If that were true, why would they be stretching amortizations to the legal max and illegally beyond that max? Why would they be pardoning mortgage fees and interest on interest? Something more sinister is going on. They will let you stay in “their” home with the above said “pardons” and you will rent-to-own until you die. You will own nothing but be happy, because Canadians have this misconceived perception of anything is better than renting. So even though you won’t ever own your multi-million dollar home, you will still be “happy” renting it from the bank rather than being stuck in an apartment or other form of rental.

        • Yoroshiku 7 months ago

          The stretching of amortizations is political–they don’t want people losing their homes. But they also don’t want the housing bubble to collapse which would likely trigger a banking crisis.

        • GS 7 months ago

          You are so right.

  • Andrew Baldwin 7 months ago

    Super-core? Services ex shelter? What’s this about?
    A big reduction in the CPI inflation rate was baked in the cake this June given that there was a 0.7% monthly increase in June 2022. So a lot of the decrease came from the exit effect of this June 2022 monthly increase leaving the 12-month inflation rate, which Statistics Canada for no good reason insists on calling a base-year effect. The next strong exit effect will be in August 2023, when the inflation rate is likely to increase due to the -0.3% August 2022 monthly inflation rate, followed by October 2023, when the annual inflation rate is again likely to decline due to another 0.7% monthly inflation rate, this time for October 2022, leaving the annual inflation rate.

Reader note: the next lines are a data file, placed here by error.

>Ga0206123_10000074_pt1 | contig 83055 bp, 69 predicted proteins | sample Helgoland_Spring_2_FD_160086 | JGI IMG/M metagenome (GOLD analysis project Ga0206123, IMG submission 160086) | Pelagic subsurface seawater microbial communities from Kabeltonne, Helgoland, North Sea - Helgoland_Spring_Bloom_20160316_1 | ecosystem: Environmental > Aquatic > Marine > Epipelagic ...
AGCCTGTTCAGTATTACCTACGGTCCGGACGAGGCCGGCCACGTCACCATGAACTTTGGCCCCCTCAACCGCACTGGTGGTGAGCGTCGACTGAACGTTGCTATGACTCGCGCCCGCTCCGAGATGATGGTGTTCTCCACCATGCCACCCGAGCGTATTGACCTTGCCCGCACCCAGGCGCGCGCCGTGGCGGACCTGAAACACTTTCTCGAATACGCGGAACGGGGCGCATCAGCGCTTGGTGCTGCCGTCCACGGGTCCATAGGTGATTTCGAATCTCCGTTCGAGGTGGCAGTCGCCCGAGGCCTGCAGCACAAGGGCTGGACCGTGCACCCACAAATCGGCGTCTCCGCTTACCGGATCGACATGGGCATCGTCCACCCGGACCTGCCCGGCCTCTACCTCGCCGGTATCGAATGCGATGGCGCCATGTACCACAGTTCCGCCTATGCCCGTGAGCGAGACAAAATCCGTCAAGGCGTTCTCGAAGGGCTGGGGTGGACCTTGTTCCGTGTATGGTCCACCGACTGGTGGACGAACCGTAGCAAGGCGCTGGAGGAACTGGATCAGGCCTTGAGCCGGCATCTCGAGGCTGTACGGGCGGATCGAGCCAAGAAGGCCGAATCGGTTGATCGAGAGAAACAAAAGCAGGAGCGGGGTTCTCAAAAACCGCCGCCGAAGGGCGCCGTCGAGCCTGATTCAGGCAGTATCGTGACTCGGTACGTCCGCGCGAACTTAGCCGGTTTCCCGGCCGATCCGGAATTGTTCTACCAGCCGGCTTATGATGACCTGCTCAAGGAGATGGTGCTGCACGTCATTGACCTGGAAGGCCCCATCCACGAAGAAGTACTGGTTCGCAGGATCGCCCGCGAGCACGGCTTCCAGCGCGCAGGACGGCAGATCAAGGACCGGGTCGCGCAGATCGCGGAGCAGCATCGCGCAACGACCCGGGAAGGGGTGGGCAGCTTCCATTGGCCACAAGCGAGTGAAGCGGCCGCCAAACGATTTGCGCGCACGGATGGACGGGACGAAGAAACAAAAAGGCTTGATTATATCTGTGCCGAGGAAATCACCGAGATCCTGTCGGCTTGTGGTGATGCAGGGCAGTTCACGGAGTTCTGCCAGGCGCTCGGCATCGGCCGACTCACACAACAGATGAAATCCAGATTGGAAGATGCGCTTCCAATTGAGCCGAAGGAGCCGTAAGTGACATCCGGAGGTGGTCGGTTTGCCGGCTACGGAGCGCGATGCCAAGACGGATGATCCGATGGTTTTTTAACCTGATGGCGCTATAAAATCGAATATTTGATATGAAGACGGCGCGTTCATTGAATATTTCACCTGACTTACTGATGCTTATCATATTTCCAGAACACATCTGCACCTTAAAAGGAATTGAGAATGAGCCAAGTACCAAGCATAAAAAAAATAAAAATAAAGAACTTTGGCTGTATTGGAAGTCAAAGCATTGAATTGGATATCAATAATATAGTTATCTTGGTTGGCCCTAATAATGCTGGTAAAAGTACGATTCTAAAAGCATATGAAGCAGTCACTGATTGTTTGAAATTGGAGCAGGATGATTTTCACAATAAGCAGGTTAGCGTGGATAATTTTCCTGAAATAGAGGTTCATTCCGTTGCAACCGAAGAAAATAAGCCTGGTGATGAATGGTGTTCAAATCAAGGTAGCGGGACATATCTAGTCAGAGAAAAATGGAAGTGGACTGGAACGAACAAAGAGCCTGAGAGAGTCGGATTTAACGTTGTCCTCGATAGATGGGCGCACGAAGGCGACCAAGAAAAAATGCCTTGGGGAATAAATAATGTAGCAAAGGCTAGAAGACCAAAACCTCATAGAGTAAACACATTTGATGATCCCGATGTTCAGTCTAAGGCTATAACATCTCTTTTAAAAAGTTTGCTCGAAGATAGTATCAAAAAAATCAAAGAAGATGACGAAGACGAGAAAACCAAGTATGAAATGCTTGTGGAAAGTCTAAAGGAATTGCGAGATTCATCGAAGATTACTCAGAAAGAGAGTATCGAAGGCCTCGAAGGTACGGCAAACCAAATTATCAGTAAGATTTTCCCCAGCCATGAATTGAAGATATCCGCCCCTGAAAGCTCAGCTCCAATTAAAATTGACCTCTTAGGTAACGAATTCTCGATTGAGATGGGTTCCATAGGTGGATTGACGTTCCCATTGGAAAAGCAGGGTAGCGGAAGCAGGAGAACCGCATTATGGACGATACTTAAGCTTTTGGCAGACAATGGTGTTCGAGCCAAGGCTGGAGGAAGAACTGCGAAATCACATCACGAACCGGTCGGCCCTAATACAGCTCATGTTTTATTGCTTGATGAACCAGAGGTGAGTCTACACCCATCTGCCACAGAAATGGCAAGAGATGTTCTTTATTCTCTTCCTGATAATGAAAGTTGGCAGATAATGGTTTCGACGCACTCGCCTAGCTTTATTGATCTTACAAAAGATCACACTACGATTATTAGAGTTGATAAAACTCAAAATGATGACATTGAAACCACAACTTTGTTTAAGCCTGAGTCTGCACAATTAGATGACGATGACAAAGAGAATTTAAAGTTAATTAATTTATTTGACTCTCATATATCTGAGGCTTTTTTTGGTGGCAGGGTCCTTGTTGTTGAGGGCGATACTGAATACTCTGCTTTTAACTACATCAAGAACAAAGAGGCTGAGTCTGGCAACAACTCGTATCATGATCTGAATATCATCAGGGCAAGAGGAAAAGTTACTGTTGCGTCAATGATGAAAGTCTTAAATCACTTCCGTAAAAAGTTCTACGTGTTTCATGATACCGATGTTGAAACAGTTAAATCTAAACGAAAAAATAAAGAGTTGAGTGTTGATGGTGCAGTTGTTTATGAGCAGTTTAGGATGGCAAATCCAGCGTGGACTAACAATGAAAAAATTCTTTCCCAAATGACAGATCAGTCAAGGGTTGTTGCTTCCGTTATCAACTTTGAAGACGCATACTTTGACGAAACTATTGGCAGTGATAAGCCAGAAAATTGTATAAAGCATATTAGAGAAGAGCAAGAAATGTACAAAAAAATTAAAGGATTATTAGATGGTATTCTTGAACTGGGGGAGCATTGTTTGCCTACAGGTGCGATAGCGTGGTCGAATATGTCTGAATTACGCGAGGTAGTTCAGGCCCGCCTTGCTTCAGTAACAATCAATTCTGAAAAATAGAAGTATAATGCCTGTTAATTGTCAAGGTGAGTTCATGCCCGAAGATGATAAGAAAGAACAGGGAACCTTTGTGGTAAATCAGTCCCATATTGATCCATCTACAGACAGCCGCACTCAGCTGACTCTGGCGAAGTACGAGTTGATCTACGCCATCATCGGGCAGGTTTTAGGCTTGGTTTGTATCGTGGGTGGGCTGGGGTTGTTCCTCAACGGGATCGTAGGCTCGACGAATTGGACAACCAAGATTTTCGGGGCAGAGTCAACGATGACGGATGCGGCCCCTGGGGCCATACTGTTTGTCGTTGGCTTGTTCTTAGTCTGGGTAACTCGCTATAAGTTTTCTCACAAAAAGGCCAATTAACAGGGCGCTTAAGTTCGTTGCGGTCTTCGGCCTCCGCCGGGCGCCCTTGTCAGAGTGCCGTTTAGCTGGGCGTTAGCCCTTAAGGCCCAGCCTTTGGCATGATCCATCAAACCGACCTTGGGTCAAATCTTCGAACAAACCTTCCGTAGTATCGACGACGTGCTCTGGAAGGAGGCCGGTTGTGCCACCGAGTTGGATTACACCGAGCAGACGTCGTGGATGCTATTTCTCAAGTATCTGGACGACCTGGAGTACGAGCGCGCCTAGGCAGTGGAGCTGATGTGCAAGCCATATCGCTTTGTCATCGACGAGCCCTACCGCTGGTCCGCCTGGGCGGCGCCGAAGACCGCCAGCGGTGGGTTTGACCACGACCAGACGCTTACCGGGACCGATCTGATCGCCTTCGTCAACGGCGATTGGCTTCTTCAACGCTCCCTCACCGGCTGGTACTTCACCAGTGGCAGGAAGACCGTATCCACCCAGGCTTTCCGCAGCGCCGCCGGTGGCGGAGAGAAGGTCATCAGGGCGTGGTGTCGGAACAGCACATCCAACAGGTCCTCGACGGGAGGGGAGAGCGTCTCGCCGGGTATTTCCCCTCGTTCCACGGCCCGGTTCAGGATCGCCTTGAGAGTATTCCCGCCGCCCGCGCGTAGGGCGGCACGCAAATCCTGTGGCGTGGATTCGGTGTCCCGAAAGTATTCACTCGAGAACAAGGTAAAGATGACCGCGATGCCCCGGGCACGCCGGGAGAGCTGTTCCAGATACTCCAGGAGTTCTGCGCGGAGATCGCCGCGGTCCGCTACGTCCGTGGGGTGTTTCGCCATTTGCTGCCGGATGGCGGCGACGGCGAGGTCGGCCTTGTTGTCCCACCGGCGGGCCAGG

The degree of the drop is somewhat suspect, given the biggest downward contributor to the slight 0.1% monthly inflation rate for June 2022 was travel tours, with a -11.5% change. This is one of the most seasonal categories imaginable. When this index was revamped to allow pricing in all months of the year and not just the high-season winter months, but it failed to do so. Anyway, the contribution of this series to the monthly change has to be taken with a grain of salt.
    The biggest upward contributor to the annual inflation rate was mortgage interest cost, which showed a 30.1% increase. This is a record increase for this series, which dates back to January 1949. The CPI excluding mortgage interest had an annual inflation rate of 2.0%; i.e., if this were the Bank of Canada’s target inflation indicator, it would already have achieved its objective of getting inflation back to target. Ironically, I had written to Chrystia Freeland, the MP for Ukraine, prior to the 2016 renewal of the inflation-control agreement, saying that she should do just that. She never deigned even to acknowledge receipt of my submission. It was, of course, too much to expect a mea culpa from her now. However, It was a bit much for her to brag about Canada having the lowest inflation rate of any country in the G7, since this hasn’t yet been established. Japan’s inflation rate dropped from 3.5% in April to 3.2% in May. A similar dramatic drop could give Japan an inflation rate that is the same as or slightly lower than Canada’s. In any case, there are substantial differences between how target inflation rates are calculated across the G7. Four of the countries, Germany, the UK, France and Italy, calculate HICPs. The US also calculates an experimental HICP, and using that measure its inflation rate was only 2.7% in May 2023 and fell to 1.4% in June 2023, much lower than ours. Freeland should have insisted on StatCan calculating a Canadian HICP when she took over as Finance Minister, to give us a comparable inflation measure to our peers, but she hasn’t and likely she won’t.

  • Dave De La Rond 7 months ago

    Stat Can has the same integrity as Pravda had in the Soviet Union in the 70”s .The average salary there is $148,000 a year and they stay for life so no wonder they carry the water for Trudeau and his cabal